When one compares the Assembly Recommendations to the government’s woefully vague and inadequate National Mitigation Plan, we can see that the citizens are far ahead of the government.  Unfortunately, there is not a lot of hope that the government will act on the Assembly recommendations.  Almost as soon as a tax on GHG emissions from agriculture surfaced at the Assembly, the meat industry raised strenuous opposition to any such notion, and the government obligingly accommodated by ruling out any climate change tax on agriculture.  It seemed that the industry and government were coordinating their attack on the notion to nip it in its bud.

The Climate Change Advisory Council Annual Review, 2017

In an earlier piece in the Reports section of this magazine (January 2017), we wrote about  “The Disappointing Irish Climate Change Advisory Council First Report,” the title conveying the thrust of the article.  The Council is an independent body established under the Climate Action and Low Carbon Development Act (January 2016) to advise the government on reduction of GHGs and adaptation to climate change effects.

The disappointment with the Climate Change Advisory Council’s first report was from its reticence in detailing concrete actions that the government can and should take to finally address the shortcomings of the country’s efforts to meet its climate change obligations.  That first report vaguely called for “additional policies and measures” without telling the government, and us, what they should be.  We had hoped for a more proactive approach from the Council.

As a fundamental basis for the Council’s recent assessment, it points out that Ireland will fail to meet its EU emissions obligations for 2020, by a substantial margin, and for 2030.  The government also will fail to meet its own commitment to reduce carbon dioxide (CO2) emissions by 80% by a very large margin.

Part of this failure is because Ireland’s economy and emissions are still coupled, resulting in lower emissions during slow economic growth and increased emissions in better times.   Emissions from transport in particular continue to grow, and methane and other GHGs from an expanding agriculture are becoming a growing problem.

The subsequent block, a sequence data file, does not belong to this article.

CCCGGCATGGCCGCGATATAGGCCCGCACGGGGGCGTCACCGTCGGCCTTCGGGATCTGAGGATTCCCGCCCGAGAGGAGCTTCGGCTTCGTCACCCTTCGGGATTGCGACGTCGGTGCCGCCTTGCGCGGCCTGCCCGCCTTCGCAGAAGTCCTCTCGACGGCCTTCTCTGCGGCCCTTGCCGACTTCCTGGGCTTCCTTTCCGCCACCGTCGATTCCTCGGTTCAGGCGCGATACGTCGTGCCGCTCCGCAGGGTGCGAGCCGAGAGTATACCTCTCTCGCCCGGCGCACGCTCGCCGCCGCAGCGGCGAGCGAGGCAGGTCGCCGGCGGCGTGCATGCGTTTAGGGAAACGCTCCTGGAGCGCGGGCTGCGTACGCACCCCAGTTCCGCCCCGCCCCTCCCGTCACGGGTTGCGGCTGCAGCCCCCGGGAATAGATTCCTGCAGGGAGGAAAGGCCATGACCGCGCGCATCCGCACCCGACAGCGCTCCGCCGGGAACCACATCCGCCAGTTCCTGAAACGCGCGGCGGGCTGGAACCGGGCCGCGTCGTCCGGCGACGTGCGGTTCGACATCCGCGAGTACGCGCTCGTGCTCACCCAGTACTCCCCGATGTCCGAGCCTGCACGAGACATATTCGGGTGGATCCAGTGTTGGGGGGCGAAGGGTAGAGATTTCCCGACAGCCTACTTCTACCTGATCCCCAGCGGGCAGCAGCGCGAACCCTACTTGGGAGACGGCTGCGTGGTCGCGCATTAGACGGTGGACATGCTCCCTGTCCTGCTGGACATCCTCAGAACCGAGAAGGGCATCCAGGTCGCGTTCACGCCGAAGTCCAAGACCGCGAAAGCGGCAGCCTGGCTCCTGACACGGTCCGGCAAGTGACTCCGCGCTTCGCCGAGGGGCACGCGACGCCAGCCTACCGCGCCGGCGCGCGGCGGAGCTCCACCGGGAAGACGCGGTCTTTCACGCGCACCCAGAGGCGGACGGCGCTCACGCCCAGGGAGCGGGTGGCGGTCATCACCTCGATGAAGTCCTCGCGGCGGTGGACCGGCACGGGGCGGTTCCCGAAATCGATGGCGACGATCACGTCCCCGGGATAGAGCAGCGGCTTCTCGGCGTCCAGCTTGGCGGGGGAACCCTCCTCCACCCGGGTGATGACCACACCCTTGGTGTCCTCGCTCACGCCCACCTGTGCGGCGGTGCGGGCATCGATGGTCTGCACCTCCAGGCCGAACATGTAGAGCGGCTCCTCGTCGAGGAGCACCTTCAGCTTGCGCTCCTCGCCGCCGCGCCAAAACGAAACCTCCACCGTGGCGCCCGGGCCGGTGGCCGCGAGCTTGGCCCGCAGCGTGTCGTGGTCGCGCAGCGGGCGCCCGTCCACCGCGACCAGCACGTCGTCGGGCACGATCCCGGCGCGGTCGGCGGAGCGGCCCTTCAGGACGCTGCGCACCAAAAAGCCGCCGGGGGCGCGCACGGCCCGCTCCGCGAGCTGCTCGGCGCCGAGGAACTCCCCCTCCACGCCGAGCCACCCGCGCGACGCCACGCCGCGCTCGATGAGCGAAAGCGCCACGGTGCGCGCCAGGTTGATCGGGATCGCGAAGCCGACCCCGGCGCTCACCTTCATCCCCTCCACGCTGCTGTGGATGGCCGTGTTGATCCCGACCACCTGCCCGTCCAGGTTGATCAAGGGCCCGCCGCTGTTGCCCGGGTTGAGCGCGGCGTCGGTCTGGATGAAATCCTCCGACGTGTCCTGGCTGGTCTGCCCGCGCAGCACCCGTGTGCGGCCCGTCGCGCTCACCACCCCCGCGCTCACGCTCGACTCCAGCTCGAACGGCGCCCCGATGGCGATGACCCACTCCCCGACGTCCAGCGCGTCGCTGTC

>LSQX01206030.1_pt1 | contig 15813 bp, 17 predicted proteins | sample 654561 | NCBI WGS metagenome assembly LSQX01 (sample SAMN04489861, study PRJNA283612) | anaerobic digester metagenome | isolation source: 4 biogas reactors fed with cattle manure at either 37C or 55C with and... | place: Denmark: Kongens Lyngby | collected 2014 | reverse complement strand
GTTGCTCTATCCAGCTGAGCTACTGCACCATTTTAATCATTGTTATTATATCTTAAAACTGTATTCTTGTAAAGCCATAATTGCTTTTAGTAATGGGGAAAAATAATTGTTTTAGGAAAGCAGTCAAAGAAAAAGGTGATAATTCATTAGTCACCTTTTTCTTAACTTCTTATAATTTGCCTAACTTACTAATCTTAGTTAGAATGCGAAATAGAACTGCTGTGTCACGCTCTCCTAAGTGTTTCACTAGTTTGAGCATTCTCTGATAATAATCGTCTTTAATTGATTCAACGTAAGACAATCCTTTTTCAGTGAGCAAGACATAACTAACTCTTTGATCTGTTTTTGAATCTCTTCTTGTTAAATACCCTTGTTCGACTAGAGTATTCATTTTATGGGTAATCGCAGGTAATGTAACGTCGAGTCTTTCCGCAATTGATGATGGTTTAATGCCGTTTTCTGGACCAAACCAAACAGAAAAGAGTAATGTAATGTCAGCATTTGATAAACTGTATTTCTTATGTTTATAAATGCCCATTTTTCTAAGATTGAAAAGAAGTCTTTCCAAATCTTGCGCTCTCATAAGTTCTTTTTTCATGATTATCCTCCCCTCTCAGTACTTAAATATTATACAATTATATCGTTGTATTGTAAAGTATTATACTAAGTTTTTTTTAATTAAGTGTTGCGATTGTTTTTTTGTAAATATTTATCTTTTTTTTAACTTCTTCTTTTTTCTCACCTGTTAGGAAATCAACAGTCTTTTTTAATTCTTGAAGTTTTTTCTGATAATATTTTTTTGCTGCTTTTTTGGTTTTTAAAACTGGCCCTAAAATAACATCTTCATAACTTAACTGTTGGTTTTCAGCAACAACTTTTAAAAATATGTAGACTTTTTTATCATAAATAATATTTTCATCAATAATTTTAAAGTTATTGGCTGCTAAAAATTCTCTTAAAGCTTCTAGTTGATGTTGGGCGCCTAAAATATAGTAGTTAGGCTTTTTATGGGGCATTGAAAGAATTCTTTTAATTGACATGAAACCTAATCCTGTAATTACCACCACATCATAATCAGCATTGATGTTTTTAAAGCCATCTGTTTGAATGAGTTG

Obviously, something more, much more, needs to be done.










The recent Annual Review 2017 is a step forward as it does offer a proactive, and exemplary role, in urging, even pushing, the government to do more. Importantly, it offers concrete and specific recommendations to the government and the tone of the Review is more urgent and critical.

Critical steps include a substantial carbon tax, phasing out coal and peat for residential heating and power generation, and ending subsidies for peat-fired electricity generation.   All of these actions are necessary to decarbonise electricity generations.

Ireland’s emissions from passenger cars are one of the highest in the EU, and fuel for tourism contributes to this profile.

The Council urges that spending on transportation needs to shift from roads to public transport that is not dependent on fossil fuels, and on incentives for electric vehicles.  Such actions would also provide additional health benefits from cleaner air quality, and would reduce congestion in urban areas.  Support for such shifts to public transport, and a more sustainable growth, would also require planning that minimizes urban sprawl and commuting.

The Council joins a growing chorus of voices for action in agriculture and land use, in light of the increase in agriculture emissions from the government’s implementation of its Foodwise 2025 policy.  The Council also points out that the government’s target for increase in forest cover is ambitious but not sustained by actions, and its continuing support for peat extraction is inconsistent with reducing GHG emissions.

If the government fails, again, to adopt a proactive policy on GHG emission reductions, then it will have to buy emission credits to satisfy its climate obligations.  The Council notes that, ultimately, the Irish public will have to shoulder the burden of those payments from the general treasury.  Perhaps it would be smarter to pay for proactive actions on climate change than pay for credits necessitated because the government failed to do enough.

State of Knowledge on Climate Change Impacts for Ireland

The recent EPA research report, by Desmond et al., provides an updated summary of what we know about the climate changes and their impacts in Ireland, especially since a similar report in 2009.  The bottom line for all who accept the reality of climate change is that “Warming of the global climate system is unequivocal and it is extremely likely that human influence has

been the dominant cause of the observed warming since the mid-20th century (IPCC, 2013).”  At ix.  The final bedrock principle is that the risks from climate change are unquestionably already significant, and potentially disastrous, even catastrophic.








More research is still needed to define more definitely climate impacts on certain areas, such as marine and coastal environments.  Yet many of the effects of climate change on the environment, and socio-economic impacts, in Ireland have been documented well enough that they can serve as the basis for action. As the report states, “Sufficient information exists at the national, sectoral and local levels to support the development of policy and begin the process of implementing adaptation actions.”  At 31.